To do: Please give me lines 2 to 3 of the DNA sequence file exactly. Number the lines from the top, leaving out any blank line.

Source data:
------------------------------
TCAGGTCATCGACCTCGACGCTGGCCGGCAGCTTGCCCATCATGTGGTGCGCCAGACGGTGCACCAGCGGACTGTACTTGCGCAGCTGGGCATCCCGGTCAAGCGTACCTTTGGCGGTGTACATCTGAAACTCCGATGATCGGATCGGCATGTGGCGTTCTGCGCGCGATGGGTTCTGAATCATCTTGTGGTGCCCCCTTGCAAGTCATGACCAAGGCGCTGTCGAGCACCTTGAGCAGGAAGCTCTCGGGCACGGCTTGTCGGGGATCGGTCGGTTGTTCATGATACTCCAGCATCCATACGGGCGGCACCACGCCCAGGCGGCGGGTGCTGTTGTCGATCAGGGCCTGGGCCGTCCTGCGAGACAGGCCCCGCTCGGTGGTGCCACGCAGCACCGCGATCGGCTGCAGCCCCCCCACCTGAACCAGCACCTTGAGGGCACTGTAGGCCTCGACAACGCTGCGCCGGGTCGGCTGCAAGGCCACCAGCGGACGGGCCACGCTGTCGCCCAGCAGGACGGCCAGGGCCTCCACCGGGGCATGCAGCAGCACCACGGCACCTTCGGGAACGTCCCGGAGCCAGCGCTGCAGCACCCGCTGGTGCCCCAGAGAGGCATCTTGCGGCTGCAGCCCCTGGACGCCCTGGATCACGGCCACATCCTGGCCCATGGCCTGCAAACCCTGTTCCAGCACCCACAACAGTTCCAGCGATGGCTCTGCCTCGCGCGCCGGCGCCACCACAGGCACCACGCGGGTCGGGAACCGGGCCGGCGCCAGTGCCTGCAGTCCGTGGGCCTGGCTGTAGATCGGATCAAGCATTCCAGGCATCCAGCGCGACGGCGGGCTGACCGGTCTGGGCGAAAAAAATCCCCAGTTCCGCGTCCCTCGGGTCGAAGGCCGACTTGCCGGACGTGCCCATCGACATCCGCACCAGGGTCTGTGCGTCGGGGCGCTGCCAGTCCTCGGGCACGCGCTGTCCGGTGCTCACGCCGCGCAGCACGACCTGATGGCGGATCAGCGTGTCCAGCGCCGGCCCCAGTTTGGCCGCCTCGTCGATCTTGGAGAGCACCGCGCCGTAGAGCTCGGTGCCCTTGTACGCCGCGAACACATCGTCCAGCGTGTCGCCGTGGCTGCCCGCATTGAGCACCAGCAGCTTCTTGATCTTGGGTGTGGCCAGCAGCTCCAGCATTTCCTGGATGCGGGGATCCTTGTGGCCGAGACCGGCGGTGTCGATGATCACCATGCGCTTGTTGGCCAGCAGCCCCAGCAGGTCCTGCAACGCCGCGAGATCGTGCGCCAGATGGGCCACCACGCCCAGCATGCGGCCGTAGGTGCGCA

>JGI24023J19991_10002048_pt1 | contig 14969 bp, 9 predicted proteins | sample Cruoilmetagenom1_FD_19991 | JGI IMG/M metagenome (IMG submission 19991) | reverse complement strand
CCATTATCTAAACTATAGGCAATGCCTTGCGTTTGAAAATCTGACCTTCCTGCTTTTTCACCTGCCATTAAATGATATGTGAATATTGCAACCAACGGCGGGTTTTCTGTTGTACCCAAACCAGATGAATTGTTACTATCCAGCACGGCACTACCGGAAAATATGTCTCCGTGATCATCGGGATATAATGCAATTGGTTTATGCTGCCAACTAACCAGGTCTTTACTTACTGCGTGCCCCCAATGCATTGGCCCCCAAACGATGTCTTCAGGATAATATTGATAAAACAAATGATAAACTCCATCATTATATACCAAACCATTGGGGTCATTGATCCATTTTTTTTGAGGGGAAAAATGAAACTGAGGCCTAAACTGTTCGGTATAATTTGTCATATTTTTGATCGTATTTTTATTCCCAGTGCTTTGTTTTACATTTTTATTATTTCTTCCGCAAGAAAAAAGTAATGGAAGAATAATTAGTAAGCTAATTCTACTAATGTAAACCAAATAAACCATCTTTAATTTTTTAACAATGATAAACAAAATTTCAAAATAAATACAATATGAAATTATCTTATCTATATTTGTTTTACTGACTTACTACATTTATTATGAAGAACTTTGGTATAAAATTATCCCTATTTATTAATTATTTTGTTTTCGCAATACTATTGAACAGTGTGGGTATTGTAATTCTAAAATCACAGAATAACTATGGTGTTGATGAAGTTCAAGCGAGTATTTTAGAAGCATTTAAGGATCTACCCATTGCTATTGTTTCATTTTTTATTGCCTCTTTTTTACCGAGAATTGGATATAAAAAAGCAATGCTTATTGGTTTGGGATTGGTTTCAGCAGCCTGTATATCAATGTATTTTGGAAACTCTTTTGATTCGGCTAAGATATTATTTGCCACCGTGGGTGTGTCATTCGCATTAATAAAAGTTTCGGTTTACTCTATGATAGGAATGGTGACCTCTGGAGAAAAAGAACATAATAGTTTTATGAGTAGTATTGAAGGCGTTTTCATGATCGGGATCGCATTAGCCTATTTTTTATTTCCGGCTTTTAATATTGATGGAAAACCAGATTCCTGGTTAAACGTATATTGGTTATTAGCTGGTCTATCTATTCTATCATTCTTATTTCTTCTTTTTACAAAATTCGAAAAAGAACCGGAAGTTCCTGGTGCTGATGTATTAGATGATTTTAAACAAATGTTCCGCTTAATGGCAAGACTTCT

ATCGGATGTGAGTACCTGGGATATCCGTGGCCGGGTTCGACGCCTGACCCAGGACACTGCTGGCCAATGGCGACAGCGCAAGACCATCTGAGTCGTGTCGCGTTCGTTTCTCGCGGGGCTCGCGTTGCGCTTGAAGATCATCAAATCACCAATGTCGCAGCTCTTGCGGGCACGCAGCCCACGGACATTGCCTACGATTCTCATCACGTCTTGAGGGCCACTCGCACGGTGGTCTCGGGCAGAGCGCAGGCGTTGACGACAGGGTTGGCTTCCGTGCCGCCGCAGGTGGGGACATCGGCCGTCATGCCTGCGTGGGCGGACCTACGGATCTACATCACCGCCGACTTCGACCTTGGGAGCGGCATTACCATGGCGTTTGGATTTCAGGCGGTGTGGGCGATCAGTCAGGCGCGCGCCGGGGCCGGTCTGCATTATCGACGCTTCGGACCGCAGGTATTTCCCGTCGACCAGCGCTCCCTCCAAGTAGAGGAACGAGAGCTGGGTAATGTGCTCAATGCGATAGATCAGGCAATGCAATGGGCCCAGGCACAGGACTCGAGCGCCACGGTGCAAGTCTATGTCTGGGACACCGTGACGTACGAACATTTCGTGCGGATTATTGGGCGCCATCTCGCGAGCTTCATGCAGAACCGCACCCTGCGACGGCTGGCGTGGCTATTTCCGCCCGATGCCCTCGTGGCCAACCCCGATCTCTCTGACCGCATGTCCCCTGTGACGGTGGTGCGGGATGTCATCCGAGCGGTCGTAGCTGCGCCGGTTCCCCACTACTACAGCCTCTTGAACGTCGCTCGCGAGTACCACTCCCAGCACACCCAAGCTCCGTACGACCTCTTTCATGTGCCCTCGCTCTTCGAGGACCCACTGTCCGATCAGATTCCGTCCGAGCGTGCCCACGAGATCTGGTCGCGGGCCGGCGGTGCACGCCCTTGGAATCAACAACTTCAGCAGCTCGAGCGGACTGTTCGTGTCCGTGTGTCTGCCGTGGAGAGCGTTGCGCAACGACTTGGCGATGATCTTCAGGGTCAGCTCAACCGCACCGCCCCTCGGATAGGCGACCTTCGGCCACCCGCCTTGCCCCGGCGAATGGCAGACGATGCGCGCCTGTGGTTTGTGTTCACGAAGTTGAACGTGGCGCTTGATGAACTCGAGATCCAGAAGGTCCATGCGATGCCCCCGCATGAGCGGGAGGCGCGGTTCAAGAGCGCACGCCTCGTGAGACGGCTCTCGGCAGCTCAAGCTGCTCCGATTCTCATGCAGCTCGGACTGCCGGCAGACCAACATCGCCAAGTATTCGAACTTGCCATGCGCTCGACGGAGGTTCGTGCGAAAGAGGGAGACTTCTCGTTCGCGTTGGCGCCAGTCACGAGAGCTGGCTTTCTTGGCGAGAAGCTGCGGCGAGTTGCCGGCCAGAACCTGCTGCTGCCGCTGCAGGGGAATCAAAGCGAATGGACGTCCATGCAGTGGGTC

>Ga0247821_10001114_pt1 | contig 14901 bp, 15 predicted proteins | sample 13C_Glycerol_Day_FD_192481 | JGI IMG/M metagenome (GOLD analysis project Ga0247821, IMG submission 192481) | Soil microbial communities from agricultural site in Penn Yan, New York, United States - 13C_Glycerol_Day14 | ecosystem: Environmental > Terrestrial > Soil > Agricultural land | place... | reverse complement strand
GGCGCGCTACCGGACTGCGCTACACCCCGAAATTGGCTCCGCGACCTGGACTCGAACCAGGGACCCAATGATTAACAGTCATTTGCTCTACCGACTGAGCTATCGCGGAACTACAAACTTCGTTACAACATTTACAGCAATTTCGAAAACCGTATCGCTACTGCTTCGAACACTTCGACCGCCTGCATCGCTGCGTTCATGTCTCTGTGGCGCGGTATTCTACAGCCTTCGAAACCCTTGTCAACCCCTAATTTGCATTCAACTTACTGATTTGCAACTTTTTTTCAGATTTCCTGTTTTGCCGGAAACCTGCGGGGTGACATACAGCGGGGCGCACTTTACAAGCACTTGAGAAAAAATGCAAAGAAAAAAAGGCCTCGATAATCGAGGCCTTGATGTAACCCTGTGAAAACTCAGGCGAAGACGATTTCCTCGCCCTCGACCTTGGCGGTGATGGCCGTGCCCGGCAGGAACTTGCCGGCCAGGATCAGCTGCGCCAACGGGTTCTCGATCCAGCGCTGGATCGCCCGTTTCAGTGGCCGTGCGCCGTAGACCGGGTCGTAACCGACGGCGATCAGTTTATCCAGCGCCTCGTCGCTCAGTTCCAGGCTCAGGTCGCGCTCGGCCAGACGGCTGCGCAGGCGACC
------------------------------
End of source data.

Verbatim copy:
>JGI24023J19991_10002048_pt1 | contig 14969 bp, 9 predicted proteins | sample Cruoilmetagenom1_FD_19991 | JGI IMG/M metagenome (IMG submission 19991) | reverse complement strand
CCATTATCTAAACTATAGGCAATGCCTTGCGTTTGAAAATCTGACCTTCCTGCTTTTTCACCTGCCATTAAATGATATGTGAATATTGCAACCAACGGCGGGTTTTCTGTTGTACCCAAACCAGATGAATTGTTACTATCCAGCACGGCACTACCGGAAAATATGTCTCCGTGATCATCGGGATATAATGCAATTGGTTTATGCTGCCAACTAACCAGGTCTTTACTTACTGCGTGCCCCCAATGCATTGGCCCCCAAACGATGTCTTCAGGATAATATTGATAAAACAAATGATAAACTCCATCATTATATACCAAACCATTGGGGTCATTGATCCATTTTTTTTGAGGGGAAAAATGAAACTGAGGCCTAAACTGTTCGGTATAATTTGTCATATTTTTGATCGTATTTTTATTCCCAGTGCTTTGTTTTACATTTTTATTATTTCTTCCGCAAGAAAAAAGTAATGGAAGAATAATTAGTAAGCTAATTCTACTAATGTAAACCAAATAAACCATCTTTAATTTTTTAACAATGATAAACAAAATTTCAAAATAAATACAATATGAAATTATCTTATCTATATTTGTTTTACTGACTTACTACATTTATTATGAAGAACTTTGGTATAAAATTATCCCTATTTATTAATTATTTTGTTTTCGCAATACTATTGAACAGTGTGGGTATTGTAATTCTAAAATCACAGAATAACTATGGTGTTGATGAAGTTCAAGCGAGTATTTTAGAAGCATTTAAGGATCTACCCATTGCTATTGTTTCATTTTTTATTGCCTCTTTTTTACCGAGAATTGGATATAAAAAAGCAATGCTTATTGGTTTGGGATTGGTTTCAGCAGCCTGTATATCAATGTATTTTGGAAACTCTTTTGATTCGGCTAAGATATTATTTGCCACCGTGGGTGTGTCATTCGCATTAATAAAAGTTTCGGTTTACTCTATGATAGGAATGGTGACCTCTGGAGAAAAAGAACATAATAGTTTTATGAGTAGTATTGAAGGCGTTTTCATGATCGGGATCGCATTAGCCTATTTTTTATTTCCGGCTTTTAATATTGATGGAAAACCAGATTCCTGGTTAAACGTATATTGGTTATTAGCTGGTCTATCTATTCTATCATTCTTATTTCTTCTTTTTACAAAATTCGAAAAAGAACCGGAAGTTCCTGGTGCTGATGTATTAGATGATTTTAAACAAATGTTCCGCTTAATGGCAAGACTTCT